How to Fill Your Tires and Check Their Pressure
We’ve all been there at one point or another—the second you turn on the car, a little bell chirps and a light on your dashboard flashes telling you that the car’s tire pressure is a bit on the low side. If you get to this stage and feel a little lost with no clue as to what you need to do next, have no fear! We have exactly what you need: tips on how to fill your tires and check their pressure.
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Buy your very own tire pressure gauge. Before you take on any task, you have to make sure that you have the right tools—in this case, that means a tire pressure gauge. These handy little gadgets can be found in any auto parts store, such as AutoZone or NAPA, and even at your local grocery store if they happen to have an auto section!
Check for the recommended tire pressure. Tire pressure is kind of like Goldilocks finding that perfect bowl of porridge—you want it to be just right for optimal fuel economy. Look in your car’s manual or on the driver side doorpost for the recommended tire pressure of your car. Keeping your tires in this range will prevent any blowouts in the future or early tire wear.
Check each tire’s pressure. Keep in mind before doing this to check your tire pressure when they’re cold, since that’s normally when they have the lowest pressure. It usually takes somewhere around half an hour for them to cool down after they’ve been active. Once you know your tires are cool, it’s time to put your new tire pressure gauge to work. Unscrew the valve cap and press the tire gauge into the valve stem (it should look similar to the valve stem on a bike). The number on the gauge is your current tire pressure. Replace your valve cap, write down the number, and repeat on the other three tires.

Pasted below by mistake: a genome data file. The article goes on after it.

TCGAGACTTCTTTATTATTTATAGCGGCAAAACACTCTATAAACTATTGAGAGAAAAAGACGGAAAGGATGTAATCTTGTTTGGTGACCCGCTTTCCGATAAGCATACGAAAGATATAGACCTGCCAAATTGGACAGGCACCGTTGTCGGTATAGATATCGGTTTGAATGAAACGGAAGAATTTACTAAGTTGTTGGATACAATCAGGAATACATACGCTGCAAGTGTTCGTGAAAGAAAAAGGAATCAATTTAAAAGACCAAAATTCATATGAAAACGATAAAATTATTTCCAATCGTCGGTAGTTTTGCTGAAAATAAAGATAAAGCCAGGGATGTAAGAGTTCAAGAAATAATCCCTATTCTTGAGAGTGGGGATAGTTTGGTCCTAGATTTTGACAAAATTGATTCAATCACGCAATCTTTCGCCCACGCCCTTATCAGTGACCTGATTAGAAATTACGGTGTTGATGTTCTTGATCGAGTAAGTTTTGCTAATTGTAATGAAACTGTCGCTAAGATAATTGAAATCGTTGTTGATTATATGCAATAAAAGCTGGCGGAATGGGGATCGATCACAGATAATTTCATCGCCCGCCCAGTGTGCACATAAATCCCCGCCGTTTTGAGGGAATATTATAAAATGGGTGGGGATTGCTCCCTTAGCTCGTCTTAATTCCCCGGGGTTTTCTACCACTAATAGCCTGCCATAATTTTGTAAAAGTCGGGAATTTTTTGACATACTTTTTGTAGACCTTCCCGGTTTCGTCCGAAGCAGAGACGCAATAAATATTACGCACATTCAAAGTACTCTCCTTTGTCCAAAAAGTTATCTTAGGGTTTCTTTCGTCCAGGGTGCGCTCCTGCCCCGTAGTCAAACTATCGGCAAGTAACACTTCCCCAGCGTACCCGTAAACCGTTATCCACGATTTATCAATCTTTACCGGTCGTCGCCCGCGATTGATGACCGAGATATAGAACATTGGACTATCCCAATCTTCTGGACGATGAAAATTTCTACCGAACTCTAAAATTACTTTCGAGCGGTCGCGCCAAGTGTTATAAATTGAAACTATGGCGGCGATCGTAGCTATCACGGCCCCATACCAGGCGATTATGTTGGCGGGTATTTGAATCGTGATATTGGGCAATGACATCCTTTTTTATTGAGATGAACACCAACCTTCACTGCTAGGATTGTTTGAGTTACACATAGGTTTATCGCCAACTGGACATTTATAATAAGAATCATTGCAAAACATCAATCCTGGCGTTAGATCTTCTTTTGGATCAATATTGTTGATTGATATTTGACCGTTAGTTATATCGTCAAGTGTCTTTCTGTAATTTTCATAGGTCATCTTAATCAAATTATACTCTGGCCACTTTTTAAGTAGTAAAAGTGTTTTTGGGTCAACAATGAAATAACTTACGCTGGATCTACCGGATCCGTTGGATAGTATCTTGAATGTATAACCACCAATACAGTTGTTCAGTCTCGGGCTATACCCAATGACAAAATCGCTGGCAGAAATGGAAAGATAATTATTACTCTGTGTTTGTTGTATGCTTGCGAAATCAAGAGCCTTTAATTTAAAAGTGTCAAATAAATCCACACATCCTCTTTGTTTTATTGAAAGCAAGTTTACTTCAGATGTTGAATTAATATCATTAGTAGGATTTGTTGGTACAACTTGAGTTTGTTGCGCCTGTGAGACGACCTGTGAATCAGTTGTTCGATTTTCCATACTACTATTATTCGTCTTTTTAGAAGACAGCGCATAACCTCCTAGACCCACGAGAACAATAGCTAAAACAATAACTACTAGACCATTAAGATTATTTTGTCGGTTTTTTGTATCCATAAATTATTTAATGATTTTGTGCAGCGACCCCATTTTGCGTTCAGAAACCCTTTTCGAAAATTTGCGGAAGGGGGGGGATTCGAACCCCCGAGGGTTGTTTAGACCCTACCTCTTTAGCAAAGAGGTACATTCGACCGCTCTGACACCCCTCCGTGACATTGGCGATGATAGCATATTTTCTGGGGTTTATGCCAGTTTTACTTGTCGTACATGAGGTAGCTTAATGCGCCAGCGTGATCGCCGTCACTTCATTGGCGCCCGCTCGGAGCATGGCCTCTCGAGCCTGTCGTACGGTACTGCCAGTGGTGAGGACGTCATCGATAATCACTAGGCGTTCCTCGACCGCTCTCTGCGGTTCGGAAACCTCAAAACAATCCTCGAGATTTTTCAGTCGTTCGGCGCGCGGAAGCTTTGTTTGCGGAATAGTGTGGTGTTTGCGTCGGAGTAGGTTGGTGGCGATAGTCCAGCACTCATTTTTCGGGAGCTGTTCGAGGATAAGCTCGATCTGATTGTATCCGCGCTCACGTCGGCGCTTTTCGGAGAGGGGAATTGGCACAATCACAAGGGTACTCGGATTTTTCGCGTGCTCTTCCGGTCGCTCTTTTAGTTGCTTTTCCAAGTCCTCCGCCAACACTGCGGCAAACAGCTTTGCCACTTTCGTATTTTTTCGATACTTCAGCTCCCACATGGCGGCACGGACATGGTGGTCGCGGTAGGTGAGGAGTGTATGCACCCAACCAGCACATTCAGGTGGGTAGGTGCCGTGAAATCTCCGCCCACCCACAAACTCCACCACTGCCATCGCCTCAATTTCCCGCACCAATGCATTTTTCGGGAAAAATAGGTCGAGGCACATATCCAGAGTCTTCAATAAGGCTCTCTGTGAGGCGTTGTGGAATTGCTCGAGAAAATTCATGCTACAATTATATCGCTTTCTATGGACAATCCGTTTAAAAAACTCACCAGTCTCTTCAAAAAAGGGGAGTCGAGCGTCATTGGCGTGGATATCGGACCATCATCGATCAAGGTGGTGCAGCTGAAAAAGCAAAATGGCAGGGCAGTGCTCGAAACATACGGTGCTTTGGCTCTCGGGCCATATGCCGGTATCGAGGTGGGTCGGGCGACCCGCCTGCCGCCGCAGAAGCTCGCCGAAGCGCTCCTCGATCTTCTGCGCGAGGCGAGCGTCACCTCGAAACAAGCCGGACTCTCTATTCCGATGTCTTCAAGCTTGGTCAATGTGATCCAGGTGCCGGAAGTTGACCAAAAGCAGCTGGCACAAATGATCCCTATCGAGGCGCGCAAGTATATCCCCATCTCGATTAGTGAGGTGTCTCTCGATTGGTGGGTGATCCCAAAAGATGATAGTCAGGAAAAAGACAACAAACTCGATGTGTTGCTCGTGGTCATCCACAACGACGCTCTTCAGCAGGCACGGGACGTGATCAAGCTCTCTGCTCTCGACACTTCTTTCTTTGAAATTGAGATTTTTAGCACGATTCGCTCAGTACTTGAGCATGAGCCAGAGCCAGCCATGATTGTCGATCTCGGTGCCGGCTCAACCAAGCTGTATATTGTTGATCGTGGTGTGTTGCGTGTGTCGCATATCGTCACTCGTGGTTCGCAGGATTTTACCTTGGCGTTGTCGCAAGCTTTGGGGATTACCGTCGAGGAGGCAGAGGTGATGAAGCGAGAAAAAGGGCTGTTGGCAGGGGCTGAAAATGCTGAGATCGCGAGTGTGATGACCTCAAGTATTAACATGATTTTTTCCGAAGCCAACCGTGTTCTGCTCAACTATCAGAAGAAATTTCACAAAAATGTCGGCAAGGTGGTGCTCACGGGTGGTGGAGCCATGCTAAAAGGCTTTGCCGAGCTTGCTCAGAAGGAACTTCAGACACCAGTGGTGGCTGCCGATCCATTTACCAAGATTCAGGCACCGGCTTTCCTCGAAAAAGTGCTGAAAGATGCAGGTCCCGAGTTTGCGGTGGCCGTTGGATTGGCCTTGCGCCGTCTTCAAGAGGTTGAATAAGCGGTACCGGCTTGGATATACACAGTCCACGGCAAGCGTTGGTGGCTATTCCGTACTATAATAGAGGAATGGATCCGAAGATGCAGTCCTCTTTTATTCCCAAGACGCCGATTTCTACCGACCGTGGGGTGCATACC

Find an air pump close to you. Whether it’s your own air pump you happen to have handy at home or the air pump at your local gas station, knowing where you will be filling your tires is an important part of the process.
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Fill your tires. Now it’s time to get down and dirty. We find that it’s easier to remove the valve caps on each tire before filling them up, especially if you’re using a coin-operated machine—it saves you money! Park your car as close to the compressor as possible so it will reach all four tires, and follow similar steps to those you took to check your tire pressure: place the nozzle of the air hose on the open valve and press down while pushing the inflation level. A tire pressure gauge is usually built into the majority of air hoses, so releasing the inflation level can make sure you’re filling up your tire to the proper pressure. Stop when you reach the recommended tire pressure for your car.
Adjust the tire pressure. Sometimes, you can go a bit overboard with the inflating. If you happen to have made that simple mistake, go ahead and press down on the needle inside the valve stem for a few seconds—this will allow any excess air to release.
Replace your valve caps. The last step is the easiest to forget—don’t forget about those little caps!